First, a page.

On October 12, the Fénix 2 rescue capsule was lowered down into the mine, a 21-inch wide tube, with a rescue worker already inside to help the miners get into the capsule one at a time. Each rescue took 15 minutes. One by one, the miners were brought up and back to the surface, with Luis Urzúa coming up last. And on October 13, all 33 miners were rescued alive—they had been trapped down in the mine for 69 straight days.

Every morning, we wake up and eventually we get to see the sun. Every night, when darkness falls, we are confident that it is only a few hours until the daylight returns again. But for someone trapped in a mine for 69 straight days, separated from the surface of the earth, and living for over two months in perpetual darkness, I can only imagine what it was like to be pulled out of the ground, out of a place of certain death, and brought back into the light. I can only imagine what the bright glimmer, what that blazing sun meant for those 33 miners who were literally lifted out of their grave and set down on their own two feet. For them, that light wasn’t just another ordinary day. It wasn’t just the sun, it wasn’t just morning and afternoon and evening. For them, that light was the single most important thing they had ever seen. It literally changed and saved their lives.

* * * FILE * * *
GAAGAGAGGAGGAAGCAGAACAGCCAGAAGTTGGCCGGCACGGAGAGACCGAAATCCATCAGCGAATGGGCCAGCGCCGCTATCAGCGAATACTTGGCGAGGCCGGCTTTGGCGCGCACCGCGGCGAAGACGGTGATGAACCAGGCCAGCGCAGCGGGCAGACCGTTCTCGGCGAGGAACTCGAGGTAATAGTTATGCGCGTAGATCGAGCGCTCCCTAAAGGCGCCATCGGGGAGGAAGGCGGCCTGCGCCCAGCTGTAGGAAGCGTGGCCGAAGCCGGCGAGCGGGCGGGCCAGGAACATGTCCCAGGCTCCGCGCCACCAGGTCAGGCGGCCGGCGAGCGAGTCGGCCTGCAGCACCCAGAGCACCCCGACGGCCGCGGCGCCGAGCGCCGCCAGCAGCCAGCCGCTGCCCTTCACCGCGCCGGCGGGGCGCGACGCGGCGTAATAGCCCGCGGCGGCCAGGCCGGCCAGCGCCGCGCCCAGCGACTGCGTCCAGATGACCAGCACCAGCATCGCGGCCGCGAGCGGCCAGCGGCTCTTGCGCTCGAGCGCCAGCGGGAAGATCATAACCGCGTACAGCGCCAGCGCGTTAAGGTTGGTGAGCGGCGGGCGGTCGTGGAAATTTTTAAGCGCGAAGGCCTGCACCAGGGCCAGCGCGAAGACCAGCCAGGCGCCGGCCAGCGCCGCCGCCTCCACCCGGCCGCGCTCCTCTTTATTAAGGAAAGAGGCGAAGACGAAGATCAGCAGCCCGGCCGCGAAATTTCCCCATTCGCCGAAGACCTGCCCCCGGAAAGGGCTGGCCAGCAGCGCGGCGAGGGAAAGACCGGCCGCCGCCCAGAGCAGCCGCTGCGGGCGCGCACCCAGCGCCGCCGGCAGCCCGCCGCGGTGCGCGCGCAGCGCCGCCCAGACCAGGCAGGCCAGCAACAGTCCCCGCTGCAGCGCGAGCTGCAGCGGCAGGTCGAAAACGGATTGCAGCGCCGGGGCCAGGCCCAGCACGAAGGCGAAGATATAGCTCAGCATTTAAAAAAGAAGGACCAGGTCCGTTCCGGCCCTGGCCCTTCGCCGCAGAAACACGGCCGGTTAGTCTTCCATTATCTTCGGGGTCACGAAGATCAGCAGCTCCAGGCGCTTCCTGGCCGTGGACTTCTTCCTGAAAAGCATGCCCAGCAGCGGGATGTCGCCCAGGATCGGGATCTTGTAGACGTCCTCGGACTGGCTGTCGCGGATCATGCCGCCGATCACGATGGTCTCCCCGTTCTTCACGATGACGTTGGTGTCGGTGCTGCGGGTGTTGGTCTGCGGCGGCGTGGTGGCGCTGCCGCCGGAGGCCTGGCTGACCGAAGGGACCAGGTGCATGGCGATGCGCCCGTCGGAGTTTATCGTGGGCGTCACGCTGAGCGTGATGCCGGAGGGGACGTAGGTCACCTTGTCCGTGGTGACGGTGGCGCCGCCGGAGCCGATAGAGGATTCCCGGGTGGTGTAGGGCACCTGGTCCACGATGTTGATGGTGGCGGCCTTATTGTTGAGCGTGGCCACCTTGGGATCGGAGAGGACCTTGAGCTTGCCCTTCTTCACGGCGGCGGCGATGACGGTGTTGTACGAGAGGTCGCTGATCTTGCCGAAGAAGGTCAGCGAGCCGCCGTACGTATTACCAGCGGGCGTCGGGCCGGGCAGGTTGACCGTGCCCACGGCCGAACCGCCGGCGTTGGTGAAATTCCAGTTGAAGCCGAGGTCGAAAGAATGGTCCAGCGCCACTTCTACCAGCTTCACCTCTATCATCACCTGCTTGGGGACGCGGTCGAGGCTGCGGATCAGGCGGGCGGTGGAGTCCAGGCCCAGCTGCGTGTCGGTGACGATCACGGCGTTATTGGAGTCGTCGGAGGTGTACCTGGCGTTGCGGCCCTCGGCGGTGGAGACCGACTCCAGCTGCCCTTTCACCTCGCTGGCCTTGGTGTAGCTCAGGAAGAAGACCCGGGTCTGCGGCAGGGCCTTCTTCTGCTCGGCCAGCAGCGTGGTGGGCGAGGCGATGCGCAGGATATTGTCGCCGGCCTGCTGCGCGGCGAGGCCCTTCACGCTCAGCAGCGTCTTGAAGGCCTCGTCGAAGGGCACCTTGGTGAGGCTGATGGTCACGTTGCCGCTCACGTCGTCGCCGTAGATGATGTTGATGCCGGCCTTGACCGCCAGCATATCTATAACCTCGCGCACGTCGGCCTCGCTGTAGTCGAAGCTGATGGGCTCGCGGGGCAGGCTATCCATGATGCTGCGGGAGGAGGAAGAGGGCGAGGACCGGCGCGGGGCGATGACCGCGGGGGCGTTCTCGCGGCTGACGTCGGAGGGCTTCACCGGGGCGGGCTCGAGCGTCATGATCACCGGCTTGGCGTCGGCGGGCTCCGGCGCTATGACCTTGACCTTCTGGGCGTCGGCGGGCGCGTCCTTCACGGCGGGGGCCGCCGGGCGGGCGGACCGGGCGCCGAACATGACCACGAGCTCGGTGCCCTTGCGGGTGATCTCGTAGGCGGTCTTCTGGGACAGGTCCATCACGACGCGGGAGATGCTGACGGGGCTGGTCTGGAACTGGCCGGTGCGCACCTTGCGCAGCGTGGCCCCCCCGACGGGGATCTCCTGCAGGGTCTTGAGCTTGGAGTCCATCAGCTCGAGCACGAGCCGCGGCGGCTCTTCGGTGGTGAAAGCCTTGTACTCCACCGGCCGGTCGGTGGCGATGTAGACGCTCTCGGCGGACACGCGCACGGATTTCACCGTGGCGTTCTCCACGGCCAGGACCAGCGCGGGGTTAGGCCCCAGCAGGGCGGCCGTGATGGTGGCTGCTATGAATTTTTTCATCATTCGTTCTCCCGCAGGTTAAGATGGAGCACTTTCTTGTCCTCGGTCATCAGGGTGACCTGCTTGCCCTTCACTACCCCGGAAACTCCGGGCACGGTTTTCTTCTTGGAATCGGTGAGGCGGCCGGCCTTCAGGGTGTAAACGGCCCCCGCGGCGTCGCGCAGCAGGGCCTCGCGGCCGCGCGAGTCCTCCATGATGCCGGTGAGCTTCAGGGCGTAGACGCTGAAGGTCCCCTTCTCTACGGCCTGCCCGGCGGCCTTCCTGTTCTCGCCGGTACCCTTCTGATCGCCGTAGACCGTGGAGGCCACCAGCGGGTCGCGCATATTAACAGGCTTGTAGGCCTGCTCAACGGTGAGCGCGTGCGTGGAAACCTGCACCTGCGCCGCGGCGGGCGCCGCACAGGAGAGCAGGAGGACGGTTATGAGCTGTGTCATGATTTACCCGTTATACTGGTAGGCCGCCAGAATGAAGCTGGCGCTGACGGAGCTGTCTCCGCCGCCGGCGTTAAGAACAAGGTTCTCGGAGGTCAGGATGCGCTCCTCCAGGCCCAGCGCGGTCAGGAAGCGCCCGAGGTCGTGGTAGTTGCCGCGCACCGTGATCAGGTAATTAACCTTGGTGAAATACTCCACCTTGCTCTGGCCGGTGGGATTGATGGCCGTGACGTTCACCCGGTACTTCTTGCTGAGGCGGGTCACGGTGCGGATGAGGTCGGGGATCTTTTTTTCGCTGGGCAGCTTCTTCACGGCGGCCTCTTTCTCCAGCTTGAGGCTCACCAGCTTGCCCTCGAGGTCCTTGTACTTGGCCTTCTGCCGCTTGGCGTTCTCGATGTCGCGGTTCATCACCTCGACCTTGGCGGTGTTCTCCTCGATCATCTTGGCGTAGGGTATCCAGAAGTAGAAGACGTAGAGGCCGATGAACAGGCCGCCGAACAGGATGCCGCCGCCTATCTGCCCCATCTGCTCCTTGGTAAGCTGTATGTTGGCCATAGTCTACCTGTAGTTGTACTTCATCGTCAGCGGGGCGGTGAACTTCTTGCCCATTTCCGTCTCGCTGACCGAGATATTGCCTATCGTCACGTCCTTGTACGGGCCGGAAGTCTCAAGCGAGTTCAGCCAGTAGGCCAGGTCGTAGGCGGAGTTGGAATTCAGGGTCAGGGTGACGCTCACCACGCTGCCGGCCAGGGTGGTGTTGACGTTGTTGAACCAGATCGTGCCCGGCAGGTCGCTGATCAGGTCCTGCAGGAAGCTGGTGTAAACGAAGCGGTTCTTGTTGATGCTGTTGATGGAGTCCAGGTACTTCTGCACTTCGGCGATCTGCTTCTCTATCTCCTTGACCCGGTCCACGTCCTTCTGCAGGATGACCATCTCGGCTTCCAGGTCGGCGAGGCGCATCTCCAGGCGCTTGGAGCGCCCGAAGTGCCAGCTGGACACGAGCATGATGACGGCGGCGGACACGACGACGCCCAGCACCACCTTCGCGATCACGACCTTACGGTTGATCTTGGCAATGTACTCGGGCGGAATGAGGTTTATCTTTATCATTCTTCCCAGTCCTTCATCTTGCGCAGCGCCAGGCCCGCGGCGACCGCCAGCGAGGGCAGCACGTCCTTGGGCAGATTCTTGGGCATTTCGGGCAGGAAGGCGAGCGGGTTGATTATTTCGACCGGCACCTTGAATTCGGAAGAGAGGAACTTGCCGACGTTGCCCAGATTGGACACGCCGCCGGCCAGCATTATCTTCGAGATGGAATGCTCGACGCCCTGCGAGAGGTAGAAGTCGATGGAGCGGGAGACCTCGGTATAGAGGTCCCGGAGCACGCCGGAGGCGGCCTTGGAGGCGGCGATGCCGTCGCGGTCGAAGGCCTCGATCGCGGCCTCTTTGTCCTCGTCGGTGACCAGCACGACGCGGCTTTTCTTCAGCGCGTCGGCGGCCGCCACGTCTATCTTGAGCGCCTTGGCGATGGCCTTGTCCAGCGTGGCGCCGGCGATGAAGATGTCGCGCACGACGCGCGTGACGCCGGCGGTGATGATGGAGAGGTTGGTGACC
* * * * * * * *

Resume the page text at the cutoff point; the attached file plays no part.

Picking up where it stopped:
John 1 is one of the most poetic, most beautifully written parts of the entire Bible, and it’s easy to sort of gloss over it. “In the beginning was the Word, and the Word was with God, and the Word was God.” Great, a theological paradox all wrapped up nicely and neatly in one place. Even the parts about the light coming into the world seem so quaint and ordinary, as if God did nothing more than flip a light switch and bring a little warm incandescence into a dimly lit world to spruce it up a bit.

But I encourage you to read it again. Read John 1 again, and keep in mind the plight of those 33 miners who spent 69 days trapped in the darkness of the earth, who lived on the brink of death. For them, darkness wasn’t just an inconvenience—it was the end of their existence. It was utter hopelessness and despair.

Now keep in mind how life-saving the light actually was. How it literally brought them from death to new life. The light is not so ordinary and not so common now. Don’t gloss over it.